Foodservice Equipment & Supplies

MAR 2017

Foodservice Equipment & Supplies magazines is an industry resource connecting foodservice operators, equipment and supplies manufacturers and dealers, and facility design consultants.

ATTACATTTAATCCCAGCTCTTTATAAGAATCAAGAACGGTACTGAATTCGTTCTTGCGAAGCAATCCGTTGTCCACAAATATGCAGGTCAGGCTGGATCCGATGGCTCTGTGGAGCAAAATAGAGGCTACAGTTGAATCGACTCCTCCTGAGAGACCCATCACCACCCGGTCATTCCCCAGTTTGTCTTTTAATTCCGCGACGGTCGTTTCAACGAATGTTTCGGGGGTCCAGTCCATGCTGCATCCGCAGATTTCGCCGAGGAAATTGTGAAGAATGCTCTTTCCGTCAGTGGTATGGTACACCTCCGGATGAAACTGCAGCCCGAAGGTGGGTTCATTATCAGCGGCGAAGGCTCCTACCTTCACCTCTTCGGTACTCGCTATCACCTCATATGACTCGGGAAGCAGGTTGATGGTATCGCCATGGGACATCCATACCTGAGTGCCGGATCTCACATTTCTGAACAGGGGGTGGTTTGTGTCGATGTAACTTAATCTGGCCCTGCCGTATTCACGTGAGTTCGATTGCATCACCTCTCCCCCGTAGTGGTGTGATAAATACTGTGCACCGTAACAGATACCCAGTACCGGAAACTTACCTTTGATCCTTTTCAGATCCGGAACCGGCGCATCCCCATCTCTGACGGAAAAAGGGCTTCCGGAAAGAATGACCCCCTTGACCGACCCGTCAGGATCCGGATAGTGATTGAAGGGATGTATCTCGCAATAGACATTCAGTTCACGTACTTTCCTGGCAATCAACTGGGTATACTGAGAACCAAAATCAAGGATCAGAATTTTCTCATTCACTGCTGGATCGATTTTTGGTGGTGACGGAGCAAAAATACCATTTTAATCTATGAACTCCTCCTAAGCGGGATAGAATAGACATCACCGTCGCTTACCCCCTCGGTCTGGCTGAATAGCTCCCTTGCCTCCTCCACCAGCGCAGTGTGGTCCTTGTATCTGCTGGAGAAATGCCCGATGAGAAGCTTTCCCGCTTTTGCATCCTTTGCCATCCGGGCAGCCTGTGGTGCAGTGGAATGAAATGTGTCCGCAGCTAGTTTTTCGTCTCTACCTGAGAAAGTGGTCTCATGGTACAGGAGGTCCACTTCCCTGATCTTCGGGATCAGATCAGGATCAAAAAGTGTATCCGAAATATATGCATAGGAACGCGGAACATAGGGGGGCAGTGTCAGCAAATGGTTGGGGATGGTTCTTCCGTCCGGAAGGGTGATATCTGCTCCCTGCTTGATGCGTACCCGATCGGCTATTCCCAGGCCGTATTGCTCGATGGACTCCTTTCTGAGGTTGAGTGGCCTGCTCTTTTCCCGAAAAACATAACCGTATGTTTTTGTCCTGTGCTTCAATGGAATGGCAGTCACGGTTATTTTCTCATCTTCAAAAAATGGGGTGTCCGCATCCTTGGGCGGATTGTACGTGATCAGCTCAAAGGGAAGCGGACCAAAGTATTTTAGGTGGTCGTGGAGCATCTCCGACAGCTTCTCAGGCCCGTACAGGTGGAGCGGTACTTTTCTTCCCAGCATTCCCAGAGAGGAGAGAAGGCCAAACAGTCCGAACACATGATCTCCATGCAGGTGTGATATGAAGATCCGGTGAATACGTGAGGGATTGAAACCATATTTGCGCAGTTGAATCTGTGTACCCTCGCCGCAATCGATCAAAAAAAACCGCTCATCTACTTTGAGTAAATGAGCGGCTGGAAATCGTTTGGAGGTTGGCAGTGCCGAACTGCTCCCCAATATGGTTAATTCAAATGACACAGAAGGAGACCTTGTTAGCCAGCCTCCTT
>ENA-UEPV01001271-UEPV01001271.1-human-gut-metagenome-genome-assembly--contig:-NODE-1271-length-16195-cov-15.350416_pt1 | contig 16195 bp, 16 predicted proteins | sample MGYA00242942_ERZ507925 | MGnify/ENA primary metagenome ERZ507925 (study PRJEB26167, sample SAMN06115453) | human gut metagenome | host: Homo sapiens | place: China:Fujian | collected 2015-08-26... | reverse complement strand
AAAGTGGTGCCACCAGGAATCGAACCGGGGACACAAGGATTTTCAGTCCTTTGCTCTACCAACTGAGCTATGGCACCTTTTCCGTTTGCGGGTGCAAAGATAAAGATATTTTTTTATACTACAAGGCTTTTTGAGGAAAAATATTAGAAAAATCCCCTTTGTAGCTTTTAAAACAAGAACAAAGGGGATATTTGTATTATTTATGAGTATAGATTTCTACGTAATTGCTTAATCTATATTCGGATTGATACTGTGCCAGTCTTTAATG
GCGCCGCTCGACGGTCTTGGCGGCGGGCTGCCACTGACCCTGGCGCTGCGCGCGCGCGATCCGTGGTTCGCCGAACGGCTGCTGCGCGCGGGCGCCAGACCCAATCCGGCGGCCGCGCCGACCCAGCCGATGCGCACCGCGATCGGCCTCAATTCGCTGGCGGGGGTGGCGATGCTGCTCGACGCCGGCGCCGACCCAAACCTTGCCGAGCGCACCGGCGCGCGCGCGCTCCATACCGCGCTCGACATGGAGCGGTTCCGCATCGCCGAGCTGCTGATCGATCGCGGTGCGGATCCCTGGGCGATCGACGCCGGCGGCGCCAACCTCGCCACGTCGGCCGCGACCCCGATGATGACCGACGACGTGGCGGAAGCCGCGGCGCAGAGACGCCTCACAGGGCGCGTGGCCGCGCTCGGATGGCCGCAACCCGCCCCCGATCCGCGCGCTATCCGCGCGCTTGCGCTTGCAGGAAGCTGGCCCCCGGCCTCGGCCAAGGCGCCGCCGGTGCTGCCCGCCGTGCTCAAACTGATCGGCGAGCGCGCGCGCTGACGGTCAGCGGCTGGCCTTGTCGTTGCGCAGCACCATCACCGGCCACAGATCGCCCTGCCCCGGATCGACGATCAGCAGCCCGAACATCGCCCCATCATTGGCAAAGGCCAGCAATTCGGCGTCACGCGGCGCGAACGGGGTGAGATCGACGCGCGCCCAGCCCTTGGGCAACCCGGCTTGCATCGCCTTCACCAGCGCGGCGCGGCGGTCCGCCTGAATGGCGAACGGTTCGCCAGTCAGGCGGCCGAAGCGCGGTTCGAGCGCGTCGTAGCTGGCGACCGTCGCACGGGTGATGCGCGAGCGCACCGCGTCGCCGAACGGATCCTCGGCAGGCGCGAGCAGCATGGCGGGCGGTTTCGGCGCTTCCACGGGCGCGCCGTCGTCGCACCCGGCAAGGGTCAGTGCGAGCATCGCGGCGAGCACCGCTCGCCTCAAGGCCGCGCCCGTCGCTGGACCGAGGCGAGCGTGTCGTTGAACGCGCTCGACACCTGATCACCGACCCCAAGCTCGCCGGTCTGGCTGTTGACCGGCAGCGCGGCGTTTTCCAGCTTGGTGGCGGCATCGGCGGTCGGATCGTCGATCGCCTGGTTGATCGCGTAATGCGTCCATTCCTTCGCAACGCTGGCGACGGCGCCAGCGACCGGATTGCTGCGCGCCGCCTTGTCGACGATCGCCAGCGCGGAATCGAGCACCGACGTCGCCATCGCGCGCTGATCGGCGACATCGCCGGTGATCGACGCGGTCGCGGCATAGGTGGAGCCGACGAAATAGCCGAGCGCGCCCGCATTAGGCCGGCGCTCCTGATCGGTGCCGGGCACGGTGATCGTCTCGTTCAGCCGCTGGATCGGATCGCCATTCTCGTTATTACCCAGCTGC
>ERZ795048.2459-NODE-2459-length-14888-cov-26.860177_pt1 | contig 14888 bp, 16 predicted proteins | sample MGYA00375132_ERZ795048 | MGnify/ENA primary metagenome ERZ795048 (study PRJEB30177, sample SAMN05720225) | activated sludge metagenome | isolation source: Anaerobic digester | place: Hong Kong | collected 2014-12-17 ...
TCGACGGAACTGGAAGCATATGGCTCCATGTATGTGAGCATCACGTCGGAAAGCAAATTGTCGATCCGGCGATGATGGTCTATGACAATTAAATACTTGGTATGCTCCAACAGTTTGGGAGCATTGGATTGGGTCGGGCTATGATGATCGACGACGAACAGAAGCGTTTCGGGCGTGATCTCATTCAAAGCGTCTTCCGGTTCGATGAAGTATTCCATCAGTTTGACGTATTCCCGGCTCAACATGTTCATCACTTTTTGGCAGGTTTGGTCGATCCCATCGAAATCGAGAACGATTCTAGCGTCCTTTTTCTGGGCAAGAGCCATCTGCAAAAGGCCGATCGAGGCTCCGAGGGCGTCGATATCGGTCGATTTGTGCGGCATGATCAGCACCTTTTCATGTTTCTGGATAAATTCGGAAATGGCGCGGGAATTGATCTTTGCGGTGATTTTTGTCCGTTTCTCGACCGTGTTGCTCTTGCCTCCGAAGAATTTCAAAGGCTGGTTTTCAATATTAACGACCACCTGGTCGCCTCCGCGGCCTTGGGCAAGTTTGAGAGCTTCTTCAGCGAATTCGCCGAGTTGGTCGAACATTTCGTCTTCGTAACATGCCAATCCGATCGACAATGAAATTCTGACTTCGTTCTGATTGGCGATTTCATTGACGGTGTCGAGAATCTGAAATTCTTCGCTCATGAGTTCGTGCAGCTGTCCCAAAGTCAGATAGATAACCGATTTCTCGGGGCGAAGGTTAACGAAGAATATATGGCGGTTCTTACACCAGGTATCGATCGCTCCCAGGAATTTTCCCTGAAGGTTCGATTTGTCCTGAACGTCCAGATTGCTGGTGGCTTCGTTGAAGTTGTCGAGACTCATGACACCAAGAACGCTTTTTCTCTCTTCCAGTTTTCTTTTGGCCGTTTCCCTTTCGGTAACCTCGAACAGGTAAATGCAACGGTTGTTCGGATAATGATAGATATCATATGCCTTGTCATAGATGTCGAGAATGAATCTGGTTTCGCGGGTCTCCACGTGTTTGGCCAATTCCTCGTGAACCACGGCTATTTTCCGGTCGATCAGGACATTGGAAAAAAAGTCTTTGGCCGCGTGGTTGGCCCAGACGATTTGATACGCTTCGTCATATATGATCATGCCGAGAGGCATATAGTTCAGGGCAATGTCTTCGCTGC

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86 • FOODSERVICE EQUIPMENT & SUPPLIES • MARCH 2017 Sushi offerings can help expand a Japanese restaurant's demographic and also increase traffic. Among Millennials who are frequent ethnic cuisine eaters, 38 percent say they eat sushi at least once a month, with 78 percent of those who eat it frequently or occasionally ordering at a table service restaurant, reports the NRA. Adapting to the Market When Michelle Lin, her husband Jian and their partner Peter Chin opened Sumo in Alexandria, Va., five years ago, it was a hibachi-centric concept. Jian had formerly worked in a Japanese restaurant and the couple wanted to create a family- friendly place that their two young daughters would enjoy. "My daughters love eating sushi and healthy foods," says Michelle Lin, whose husband is a chef, but not a sushi chef. Sumo seats 180, not including its 20-seat party room, sushi bar and cocktail bar area. It separates into two dining rooms, one for sushi and the other with hibachi tables where chefs perform their feats in front of customers in traditional Japanese style. "We offer hibachi at lunch, which is pretty busy, although the sushi room tends to be busier during these hours," says Michelle Lin. The hibachi menu offers the standard favorites, including a selection of meat and seafood, fried rice and noodles. Din- ners include the customary clear, miso or seafood soup; salad; fried rice; noodles; meat and/or seafood; and vegetables. Hibachi tables seat 8, but more often than not, the staff push together 2 tables in a circle to seat 16 to 18. Sushi bar seating overlooks the production area and three chefs. Equipment in this section includes two refrigerators, an ice maker, a wooden sushi boat, and sushi knives and a cutting board for prep. The sushi/sashimi menu provides meals and a la carte se- lections, such as regular and hand rolls and rice-free options. Sumo's most popular selections include the Volcano roll with shrimp tempura, red hot sauce and avocado wrapped inside out, deep fried with crunchy spicy salmon, tobiko and scallion on top; the Tiger roll with spicy tuna and avocado wrapped inside out with tuna, white tuna, salmon and a crunchy ingredient on top, served with the chef's special sauce; and the Angry Bird, which includes shrimp tempura, cucumber and mango inside the wrap topped with lobster salad, eel, avocado with eel sauce, mango sauce and tobiko. The main kitchen team prepares all rice for sushi items with a rice cooker. The back of the house, which comprises about a quarter of the restaurant, includes a convection oven, range, fryer, steamer and microwave for cooking. "I'd say the most integral piece of equipment is the fryer for preparing tempura, which we make a lot of," says Lin. "We also get a lot of use out of our flattop, which is used to prepare hibachi items for takeout." Sumo has a happy hour each day between 3 and 6 p.m., offering a sushi roll and drink for half off the regular price. Its bento boxes for kids also have been well received, with options that include chicken, beef or shrimp teriyaki, or shrimp or chicken tempura. This year, the restaurant plans to expand its menu to ramen in response to customer requests. "Sushi is definitely becoming more popular, but local ingredients are not a trend we're seeing," says Lin. "Instead, people are seeking authentic Japanese food." Sushi with a Southern Influence The southern U.S. may not be top of mind for cutting edge sushi restaurants, but O-Ku aims to change that perception. The first location opened in Charleston, S.C., seven years ago, with expansion into Atlanta in 2015 and Charleston, N.C., last September. Managing partner Kimball Brienza describes the concept as high-end Japanese sushi with high- end Southern items. "We source from local fisheries and farms, and include exotic fish offerings with seafood from Japan and Chile as well as Virginia, Maine, California and Oregon," says Brienza. A relaxed atmosphere sets O-Ku apart from other upscale Japanese/sushi spots. Each location features different designs that contain common themes such as up-lit tree branches and e&s segment spotlight

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